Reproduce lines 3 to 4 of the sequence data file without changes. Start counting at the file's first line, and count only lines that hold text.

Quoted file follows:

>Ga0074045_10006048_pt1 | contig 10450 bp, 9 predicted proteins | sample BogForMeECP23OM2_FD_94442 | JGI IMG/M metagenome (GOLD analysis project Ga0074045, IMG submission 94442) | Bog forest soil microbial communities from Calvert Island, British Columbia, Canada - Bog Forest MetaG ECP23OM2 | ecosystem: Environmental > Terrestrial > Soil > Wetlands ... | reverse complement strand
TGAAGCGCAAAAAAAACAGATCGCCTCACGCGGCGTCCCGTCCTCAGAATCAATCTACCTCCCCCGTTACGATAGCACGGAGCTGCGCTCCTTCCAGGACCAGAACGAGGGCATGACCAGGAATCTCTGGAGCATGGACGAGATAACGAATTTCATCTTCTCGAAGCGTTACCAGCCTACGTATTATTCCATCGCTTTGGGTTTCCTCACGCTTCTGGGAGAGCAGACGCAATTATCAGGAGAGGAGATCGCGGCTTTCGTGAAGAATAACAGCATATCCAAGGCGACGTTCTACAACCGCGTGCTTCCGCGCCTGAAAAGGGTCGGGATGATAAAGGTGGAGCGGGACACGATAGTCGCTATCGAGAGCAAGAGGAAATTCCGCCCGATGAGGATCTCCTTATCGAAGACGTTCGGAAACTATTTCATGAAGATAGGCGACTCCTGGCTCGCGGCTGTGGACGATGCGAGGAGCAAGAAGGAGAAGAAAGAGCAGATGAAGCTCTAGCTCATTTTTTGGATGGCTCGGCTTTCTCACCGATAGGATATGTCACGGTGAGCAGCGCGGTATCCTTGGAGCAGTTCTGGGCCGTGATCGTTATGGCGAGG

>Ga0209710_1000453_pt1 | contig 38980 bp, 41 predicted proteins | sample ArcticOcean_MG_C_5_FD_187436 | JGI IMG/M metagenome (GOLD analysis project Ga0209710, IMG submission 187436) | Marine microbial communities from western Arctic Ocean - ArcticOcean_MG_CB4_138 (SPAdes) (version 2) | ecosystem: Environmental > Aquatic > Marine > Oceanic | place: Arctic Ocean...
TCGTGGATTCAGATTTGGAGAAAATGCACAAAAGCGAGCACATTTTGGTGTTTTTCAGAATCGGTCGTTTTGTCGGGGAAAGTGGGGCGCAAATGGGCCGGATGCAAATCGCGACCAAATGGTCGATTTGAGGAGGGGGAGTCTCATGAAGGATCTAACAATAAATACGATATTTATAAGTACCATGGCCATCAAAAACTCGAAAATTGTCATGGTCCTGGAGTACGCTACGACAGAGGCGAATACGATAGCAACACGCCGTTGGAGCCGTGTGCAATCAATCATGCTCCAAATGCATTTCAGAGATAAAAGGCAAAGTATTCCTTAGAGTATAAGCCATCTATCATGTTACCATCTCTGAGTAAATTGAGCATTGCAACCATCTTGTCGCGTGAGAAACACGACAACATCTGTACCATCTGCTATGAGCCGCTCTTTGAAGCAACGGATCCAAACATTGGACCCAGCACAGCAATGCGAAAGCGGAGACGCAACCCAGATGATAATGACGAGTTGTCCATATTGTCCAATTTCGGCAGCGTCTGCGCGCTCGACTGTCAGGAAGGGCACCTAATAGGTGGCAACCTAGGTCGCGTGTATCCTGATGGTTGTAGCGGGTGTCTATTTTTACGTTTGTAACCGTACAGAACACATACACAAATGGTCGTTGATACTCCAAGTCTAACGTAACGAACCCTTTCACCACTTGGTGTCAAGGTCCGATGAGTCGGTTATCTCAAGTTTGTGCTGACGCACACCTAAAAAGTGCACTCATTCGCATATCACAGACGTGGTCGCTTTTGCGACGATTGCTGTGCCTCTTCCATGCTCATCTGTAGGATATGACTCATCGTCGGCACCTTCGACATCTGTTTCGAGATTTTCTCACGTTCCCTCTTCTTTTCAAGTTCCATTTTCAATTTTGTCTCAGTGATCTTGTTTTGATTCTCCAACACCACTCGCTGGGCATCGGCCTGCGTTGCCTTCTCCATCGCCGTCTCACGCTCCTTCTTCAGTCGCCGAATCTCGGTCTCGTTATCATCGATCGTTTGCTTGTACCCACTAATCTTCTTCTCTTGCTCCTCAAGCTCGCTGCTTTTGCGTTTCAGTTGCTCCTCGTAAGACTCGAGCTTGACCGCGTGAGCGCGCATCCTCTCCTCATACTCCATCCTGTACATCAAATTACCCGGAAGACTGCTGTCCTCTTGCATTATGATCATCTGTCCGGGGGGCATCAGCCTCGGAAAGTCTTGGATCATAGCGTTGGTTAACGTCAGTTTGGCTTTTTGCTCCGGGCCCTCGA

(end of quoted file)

>Ga0209710_1000453_pt1 | contig 38980 bp, 41 predicted proteins | sample ArcticOcean_MG_C_5_FD_187436 | JGI IMG/M metagenome (GOLD analysis project Ga0209710, IMG submission 187436) | Marine microbial communities from western Arctic Ocean - ArcticOcean_MG_CB4_138 (SPAdes) (version 2) | ecosystem: Environmental > Aquatic > Marine > Oceanic | place: Arctic Ocean...
TCGTGGATTCAGATTTGGAGAAAATGCACAAAAGCGAGCACATTTTGGTGTTTTTCAGAATCGGTCGTTTTGTCGGGGAAAGTGGGGCGCAAATGGGCCGGATGCAAATCGCGACCAAATGGTCGATTTGAGGAGGGGGAGTCTCATGAAGGATCTAACAATAAATACGATATTTATAAGTACCATGGCCATCAAAAACTCGAAAATTGTCATGGTCCTGGAGTACGCTACGACAGAGGCGAATACGATAGCAACACGCCGTTGGAGCCGTGTGCAATCAATCATGCTCCAAATGCATTTCAGAGATAAAAGGCAAAGTATTCCTTAGAGTATAAGCCATCTATCATGTTACCATCTCTGAGTAAATTGAGCATTGCAACCATCTTGTCGCGTGAGAAACACGACAACATCTGTACCATCTGCTATGAGCCGCTCTTTGAAGCAACGGATCCAAACATTGGACCCAGCACAGCAATGCGAAAGCGGAGACGCAACCCAGATGATAATGACGAGTTGTCCATATTGTCCAATTTCGGCAGCGTCTGCGCGCTCGACTGTCAGGAAGGGCACCTAATAGGTGGCAACCTAGGTCGCGTGTATCCTGATGGTTGTAGCGGGTGTCTATTTTTACGTTTGTAACCGTACAGAACACATACACAAATGGTCGTTGATACTCCAAGTCTAACGTAACGAACCCTTTCACCACTTGGTGTCAAGGTCCGATGAGTCGGTTATCTCAAGTTTGTGCTGACGCACACCTAAAAAGTGCACTCATTCGCATATCACAGACGTGGTCGCTTTTGCGACGATTGCTGTGCCTCTTCCATGCTCATCTGTAGGATATGACTCATCGTCGGCACCTTCGACATCTGTTTCGAGATTTTCTCACGTTCCCTCTTCTTTTCAAGTTCCATTTTCAATTTTGTCTCAGTGATCTTGTTTTGATTCTCCAACACCACTCGCTGGGCATCGGCCTGCGTTGCCTTCTCCATCGCCGTCTCACGCTCCTTCTTCAGTCGCCGAATCTCGGTCTCGTTATCATCGATCGTTTGCTTGTACCCACTAATCTTCTTCTCTTGCTCCTCAAGCTCGCTGCTTTTGCGTTTCAGTTGCTCCTCGTAAGACTCGAGCTTGACCGCGTGAGCGCGCATCCTCTCCTCATACTCCATCCTGTACATCAAATTACCCGGAAGACTGCTGTCCTCTTGCATTATGATCATCTGTCCGGGGGGCATCAGCCTCGGAAAGTCTTGGATCATAGCGTTGGTTAACGTCAGTTTGGCTTTTTGCTCCGGGCCCTCGA